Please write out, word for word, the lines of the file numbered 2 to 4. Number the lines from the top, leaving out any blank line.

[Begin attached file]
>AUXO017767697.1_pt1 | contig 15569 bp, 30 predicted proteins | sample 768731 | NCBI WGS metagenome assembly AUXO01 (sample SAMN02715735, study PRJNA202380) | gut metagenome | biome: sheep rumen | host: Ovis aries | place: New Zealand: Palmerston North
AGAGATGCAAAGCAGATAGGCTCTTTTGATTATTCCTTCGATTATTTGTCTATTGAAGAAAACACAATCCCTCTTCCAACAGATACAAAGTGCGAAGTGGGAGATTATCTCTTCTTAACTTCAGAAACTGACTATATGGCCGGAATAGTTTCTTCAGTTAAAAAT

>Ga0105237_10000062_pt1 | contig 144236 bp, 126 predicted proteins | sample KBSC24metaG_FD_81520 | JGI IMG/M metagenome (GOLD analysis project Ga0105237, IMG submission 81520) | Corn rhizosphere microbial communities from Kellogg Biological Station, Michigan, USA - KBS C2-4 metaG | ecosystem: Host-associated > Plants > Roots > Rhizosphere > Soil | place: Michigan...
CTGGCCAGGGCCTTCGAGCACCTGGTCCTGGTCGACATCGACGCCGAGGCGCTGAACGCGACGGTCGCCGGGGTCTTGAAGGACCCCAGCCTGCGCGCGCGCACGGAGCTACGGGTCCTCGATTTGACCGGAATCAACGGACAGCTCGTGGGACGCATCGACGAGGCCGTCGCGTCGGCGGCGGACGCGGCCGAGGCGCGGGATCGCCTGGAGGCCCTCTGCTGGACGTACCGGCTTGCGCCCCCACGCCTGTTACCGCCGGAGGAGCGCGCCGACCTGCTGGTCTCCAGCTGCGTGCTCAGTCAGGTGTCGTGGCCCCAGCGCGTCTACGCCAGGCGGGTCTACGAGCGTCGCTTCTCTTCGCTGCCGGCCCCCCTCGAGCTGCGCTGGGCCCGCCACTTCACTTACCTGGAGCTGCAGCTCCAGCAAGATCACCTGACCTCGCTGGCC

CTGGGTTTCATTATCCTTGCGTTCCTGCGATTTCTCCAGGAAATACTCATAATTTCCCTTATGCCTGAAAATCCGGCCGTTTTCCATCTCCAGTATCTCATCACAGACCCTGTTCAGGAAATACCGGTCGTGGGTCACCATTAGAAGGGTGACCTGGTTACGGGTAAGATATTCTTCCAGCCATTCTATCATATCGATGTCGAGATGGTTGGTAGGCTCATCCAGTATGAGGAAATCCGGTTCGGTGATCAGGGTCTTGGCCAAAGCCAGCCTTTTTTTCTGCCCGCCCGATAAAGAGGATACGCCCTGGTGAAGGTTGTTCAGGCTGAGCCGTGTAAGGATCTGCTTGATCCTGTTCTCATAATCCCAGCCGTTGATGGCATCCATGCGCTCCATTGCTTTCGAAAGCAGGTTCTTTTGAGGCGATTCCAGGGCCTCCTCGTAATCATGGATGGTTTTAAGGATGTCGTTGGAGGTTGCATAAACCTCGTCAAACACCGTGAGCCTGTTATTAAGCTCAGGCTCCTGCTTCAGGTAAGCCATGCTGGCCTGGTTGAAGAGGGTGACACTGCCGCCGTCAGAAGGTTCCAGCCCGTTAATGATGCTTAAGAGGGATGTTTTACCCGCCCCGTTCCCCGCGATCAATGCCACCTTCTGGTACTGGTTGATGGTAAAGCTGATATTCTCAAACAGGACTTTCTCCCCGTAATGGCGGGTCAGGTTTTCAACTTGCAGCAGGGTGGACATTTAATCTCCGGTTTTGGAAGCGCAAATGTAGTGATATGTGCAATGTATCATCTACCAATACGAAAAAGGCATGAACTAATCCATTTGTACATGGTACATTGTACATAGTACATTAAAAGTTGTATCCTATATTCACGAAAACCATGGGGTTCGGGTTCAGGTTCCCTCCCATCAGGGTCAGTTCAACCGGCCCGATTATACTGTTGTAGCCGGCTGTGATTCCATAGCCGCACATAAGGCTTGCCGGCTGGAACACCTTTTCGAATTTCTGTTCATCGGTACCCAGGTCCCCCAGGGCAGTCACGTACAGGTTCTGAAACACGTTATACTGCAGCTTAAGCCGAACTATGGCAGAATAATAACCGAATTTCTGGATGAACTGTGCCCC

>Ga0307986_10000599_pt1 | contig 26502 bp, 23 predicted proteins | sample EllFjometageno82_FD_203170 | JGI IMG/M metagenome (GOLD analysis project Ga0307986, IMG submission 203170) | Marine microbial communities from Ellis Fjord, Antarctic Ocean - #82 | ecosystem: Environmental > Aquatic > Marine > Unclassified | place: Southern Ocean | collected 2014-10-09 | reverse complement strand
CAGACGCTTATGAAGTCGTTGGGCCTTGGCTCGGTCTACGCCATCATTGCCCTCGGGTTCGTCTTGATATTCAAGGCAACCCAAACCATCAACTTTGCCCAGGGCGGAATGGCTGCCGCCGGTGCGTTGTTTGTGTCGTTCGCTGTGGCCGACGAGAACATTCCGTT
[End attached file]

AGAGATGCAAAGCAGATAGGCTCTTTTGATTATTCCTTCGATTATTTGTCTATTGAAGAAAACACAATCCCTCTTCCAACAGATACAAAGTGCGAAGTGGGAGATTATCTCTTCTTAACTTCAGAAACTGACTATATGGCCGGAATAGTTTCTTCAGTTAAAAAT

>Ga0105237_10000062_pt1 | contig 144236 bp, 126 predicted proteins | sample KBSC24metaG_FD_81520 | JGI IMG/M metagenome (GOLD analysis project Ga0105237, IMG submission 81520) | Corn rhizosphere microbial communities from Kellogg Biological Station, Michigan, USA - KBS C2-4 metaG | ecosystem: Host-associated > Plants > Roots > Rhizosphere > Soil | place: Michigan...
CTGGCCAGGGCCTTCGAGCACCTGGTCCTGGTCGACATCGACGCCGAGGCGCTGAACGCGACGGTCGCCGGGGTCTTGAAGGACCCCAGCCTGCGCGCGCGCACGGAGCTACGGGTCCTCGATTTGACCGGAATCAACGGACAGCTCGTGGGACGCATCGACGAGGCCGTCGCGTCGGCGGCGGACGCGGCCGAGGCGCGGGATCGCCTGGAGGCCCTCTGCTGGACGTACCGGCTTGCGCCCCCACGCCTGTTACCGCCGGAGGAGCGCGCCGACCTGCTGGTCTCCAGCTGCGTGCTCAGTCAGGTGTCGTGGCCCCAGCGCGTCTACGCCAGGCGGGTCTACGAGCGTCGCTTCTCTTCGCTGCCGGCCCCCCTCGAGCTGCGCTGGGCCCGCCACTTCACTTACCTGGAGCTGCAGCTCCAGCAAGATCACCTGACCTCGCTGGCC